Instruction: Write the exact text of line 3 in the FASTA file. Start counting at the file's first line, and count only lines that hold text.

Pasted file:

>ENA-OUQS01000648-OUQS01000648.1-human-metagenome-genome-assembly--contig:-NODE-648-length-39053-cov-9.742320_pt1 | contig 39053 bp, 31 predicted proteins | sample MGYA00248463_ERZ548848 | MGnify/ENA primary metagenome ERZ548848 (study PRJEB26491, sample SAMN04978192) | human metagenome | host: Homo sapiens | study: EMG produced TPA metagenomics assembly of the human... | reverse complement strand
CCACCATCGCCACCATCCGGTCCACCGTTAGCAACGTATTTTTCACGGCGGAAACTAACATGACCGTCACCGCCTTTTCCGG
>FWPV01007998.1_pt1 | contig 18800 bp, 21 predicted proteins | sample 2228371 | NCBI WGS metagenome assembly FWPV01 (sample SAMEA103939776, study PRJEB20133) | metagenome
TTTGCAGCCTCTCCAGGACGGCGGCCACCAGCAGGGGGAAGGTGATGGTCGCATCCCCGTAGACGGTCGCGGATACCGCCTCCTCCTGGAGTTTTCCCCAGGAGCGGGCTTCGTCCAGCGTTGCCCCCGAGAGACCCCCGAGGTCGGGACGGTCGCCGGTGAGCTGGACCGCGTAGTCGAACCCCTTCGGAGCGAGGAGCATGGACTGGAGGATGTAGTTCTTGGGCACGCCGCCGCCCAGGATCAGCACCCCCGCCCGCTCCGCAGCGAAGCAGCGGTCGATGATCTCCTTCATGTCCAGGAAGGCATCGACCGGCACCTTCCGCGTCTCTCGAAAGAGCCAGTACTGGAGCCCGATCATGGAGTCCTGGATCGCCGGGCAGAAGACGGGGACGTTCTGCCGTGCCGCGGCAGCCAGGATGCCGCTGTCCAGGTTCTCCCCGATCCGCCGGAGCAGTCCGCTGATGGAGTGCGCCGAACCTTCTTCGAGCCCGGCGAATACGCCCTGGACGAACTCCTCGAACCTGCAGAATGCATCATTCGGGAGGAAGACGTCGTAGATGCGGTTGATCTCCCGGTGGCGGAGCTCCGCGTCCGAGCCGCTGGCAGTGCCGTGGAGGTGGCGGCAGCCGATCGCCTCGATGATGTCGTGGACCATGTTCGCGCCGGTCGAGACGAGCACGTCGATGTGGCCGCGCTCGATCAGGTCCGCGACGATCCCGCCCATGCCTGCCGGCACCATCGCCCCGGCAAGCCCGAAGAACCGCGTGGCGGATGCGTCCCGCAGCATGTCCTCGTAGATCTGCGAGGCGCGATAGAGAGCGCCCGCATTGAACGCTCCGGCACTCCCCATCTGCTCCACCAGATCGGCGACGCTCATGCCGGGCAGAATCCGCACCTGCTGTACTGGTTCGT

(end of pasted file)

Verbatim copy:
>FWPV01007998.1_pt1 | contig 18800 bp, 21 predicted proteins | sample 2228371 | NCBI WGS metagenome assembly FWPV01 (sample SAMEA103939776, study PRJEB20133) | metagenome